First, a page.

Layton against early election call

Dion asks Harper to state his views on abortion

Dion test-drives green pitch

Tories pushing fall election to shut down probe, MPs say

Federal election? We're 'well prepared,' Bloc leader insists

Is the fix in on fixed election law?

PM eager to escape his own trap

Liberals must convince voters the Green Shift is not the shaft 

Liberal tax plan so much hot air  

Conservative agenda is changing Canada

There's no telling where Qu?bec's votes would go

Flaherty's $50,000 challenge

Tories pushing fall election to shut down probe, MPs say
Witnesses can't be held responsible for boycotting hearing if Parliament dissolved

Party leaders' fates hang on results of a fall election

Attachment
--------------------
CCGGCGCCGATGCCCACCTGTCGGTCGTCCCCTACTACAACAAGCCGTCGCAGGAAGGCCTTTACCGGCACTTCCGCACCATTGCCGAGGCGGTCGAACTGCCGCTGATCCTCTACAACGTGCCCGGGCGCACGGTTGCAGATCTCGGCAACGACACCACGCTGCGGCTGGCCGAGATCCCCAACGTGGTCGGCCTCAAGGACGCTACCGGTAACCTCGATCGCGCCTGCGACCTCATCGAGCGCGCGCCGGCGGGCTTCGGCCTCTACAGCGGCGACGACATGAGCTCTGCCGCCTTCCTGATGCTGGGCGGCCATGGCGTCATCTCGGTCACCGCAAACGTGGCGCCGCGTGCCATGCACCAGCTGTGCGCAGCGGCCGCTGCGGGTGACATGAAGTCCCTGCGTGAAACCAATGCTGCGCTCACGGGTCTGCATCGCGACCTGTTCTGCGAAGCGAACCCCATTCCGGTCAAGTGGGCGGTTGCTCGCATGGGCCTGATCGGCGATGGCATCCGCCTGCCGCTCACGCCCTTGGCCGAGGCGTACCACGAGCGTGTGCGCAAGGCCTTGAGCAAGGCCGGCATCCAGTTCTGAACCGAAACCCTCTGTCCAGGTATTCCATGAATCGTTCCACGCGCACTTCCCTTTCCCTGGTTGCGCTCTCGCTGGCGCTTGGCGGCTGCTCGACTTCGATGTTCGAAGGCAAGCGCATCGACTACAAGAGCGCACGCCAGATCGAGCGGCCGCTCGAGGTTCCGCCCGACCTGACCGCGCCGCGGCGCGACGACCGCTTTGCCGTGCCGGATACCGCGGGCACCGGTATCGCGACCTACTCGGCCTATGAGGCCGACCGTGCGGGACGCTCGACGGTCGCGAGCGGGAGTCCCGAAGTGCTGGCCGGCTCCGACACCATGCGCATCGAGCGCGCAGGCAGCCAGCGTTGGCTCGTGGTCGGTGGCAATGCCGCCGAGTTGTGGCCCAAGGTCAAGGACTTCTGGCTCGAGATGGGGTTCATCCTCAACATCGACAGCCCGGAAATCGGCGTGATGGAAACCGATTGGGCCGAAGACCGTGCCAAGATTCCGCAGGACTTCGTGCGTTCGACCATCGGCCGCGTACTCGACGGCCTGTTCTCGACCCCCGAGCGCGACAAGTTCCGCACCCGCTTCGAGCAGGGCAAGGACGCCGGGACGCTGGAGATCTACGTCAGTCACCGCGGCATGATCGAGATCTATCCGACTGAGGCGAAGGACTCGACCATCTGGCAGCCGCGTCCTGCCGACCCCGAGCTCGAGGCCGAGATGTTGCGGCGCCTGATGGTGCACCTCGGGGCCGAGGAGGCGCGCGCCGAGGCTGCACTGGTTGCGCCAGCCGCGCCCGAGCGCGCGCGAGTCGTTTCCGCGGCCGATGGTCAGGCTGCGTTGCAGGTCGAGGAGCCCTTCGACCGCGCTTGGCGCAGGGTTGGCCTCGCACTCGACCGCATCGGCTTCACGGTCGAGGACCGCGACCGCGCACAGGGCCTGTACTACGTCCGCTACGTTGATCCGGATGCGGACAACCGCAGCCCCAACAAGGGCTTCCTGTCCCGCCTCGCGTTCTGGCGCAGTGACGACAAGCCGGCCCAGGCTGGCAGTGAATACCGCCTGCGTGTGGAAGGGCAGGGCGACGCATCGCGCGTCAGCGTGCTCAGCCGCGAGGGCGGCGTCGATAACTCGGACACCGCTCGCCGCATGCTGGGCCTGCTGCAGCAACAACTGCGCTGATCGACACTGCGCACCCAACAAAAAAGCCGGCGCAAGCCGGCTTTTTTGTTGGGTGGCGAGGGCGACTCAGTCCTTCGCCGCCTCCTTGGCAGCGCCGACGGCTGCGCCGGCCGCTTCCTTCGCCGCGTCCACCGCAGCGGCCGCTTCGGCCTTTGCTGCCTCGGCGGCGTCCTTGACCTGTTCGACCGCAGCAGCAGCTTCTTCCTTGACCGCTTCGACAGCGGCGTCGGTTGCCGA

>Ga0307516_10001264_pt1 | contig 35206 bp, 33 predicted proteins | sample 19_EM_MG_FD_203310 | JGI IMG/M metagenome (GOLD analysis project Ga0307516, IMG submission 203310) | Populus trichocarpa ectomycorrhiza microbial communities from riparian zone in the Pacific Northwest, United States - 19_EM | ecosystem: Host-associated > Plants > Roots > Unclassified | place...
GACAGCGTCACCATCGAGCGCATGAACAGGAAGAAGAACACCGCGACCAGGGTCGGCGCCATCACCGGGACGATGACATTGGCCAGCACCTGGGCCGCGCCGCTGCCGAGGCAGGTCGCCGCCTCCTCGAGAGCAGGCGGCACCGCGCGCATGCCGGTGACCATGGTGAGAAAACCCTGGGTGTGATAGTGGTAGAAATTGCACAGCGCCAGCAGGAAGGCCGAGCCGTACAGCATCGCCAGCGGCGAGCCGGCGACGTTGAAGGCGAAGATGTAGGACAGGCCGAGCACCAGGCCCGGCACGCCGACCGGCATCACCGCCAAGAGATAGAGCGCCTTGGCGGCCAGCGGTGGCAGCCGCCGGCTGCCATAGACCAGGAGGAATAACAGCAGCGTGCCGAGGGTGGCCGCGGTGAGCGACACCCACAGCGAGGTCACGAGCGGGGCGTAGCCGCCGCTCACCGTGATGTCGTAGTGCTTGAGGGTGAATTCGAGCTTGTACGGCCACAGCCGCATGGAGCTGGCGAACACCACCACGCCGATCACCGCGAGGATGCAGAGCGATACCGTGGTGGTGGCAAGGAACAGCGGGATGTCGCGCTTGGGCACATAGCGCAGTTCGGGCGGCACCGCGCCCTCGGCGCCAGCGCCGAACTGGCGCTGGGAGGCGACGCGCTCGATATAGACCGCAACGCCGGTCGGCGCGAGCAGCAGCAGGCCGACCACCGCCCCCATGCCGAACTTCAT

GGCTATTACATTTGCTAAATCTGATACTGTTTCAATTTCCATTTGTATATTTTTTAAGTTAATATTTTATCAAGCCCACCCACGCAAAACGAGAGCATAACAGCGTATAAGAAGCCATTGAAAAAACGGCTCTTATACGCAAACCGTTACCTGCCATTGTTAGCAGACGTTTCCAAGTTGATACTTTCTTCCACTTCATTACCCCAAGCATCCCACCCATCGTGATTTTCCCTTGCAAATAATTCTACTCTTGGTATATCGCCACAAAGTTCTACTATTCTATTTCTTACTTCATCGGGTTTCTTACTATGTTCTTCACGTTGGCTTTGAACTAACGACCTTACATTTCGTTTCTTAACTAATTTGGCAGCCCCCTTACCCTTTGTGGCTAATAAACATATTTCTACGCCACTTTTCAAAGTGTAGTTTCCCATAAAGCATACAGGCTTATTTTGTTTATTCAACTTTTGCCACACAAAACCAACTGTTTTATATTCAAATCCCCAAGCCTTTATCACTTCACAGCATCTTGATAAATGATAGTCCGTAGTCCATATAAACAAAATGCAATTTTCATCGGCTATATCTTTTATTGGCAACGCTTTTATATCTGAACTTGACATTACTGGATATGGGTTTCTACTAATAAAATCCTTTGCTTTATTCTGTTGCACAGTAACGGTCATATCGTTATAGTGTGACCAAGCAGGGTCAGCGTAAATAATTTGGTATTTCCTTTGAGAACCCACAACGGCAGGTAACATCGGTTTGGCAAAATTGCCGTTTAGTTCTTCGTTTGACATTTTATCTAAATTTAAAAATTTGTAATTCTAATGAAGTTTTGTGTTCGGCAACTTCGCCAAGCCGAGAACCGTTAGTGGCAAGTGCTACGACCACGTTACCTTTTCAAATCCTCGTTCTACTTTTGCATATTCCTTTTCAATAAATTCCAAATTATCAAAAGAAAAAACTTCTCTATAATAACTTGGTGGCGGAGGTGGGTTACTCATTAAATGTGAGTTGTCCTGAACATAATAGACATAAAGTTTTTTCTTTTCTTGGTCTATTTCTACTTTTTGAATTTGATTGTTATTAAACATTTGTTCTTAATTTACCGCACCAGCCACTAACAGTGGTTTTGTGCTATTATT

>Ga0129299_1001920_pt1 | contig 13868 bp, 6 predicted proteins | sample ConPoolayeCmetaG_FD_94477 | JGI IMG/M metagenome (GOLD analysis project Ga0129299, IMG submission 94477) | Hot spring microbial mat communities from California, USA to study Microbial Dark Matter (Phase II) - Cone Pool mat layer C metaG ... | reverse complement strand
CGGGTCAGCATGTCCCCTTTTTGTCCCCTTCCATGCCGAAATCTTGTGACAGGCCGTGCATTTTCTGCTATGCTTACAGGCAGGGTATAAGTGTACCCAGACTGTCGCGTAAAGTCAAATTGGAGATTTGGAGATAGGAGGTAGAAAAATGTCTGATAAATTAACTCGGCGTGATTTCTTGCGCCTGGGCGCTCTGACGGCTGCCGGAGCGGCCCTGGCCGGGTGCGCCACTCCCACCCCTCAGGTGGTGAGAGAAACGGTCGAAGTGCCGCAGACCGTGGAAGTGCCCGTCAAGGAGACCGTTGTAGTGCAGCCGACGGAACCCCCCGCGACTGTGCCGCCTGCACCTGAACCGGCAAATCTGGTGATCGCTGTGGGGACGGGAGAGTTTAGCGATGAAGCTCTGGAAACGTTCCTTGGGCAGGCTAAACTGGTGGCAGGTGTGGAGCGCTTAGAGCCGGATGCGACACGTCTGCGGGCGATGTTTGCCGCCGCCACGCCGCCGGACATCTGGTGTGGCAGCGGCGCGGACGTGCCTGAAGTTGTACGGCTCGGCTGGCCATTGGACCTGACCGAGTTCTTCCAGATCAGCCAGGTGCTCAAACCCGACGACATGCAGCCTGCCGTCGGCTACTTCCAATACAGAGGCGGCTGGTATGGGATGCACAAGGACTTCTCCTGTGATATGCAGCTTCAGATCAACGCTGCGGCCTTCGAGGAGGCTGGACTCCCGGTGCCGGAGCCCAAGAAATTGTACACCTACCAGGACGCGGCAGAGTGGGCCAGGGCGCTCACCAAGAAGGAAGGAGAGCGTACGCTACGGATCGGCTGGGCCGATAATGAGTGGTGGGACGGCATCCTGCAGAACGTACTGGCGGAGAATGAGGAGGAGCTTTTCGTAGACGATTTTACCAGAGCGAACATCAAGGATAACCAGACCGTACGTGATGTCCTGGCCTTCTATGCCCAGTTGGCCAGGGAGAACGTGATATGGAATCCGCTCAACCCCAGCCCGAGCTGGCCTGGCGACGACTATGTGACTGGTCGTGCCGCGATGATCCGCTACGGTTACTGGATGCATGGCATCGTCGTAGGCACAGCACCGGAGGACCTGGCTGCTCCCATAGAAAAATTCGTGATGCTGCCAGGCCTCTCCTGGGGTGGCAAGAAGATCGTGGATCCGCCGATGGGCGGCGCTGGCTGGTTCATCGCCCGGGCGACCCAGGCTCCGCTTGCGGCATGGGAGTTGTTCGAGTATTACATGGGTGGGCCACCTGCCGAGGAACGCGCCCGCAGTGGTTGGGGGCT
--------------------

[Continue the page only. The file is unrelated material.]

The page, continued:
Planned cuts to food scrutiny questioned

Tories coy about plan to shift food inspection powers to industry

Law setting federal election date not binding

Docs condemn unborn crime bill

You may know how you'll vote before you know it

Ignoring the harsh reality of a failing Afghanistan  

Sensitive documents  

Why can't we fight the Taliban at home?

Trois soldats canadiens meurent en Afghanistan

Harper prêt à plonger avant la rentrée

Soutien aux arts
Québec fustige Ottawa

Des électeurs indécis qui ne le sont pas vraiment, selon une nouvelle étude


Promise Keeper><Promise Breaker

Should the Governor General be asked by the Prime Minister to issue writs of election  
do you see him being viewed as forced to do so in order to keep promises or otherwise?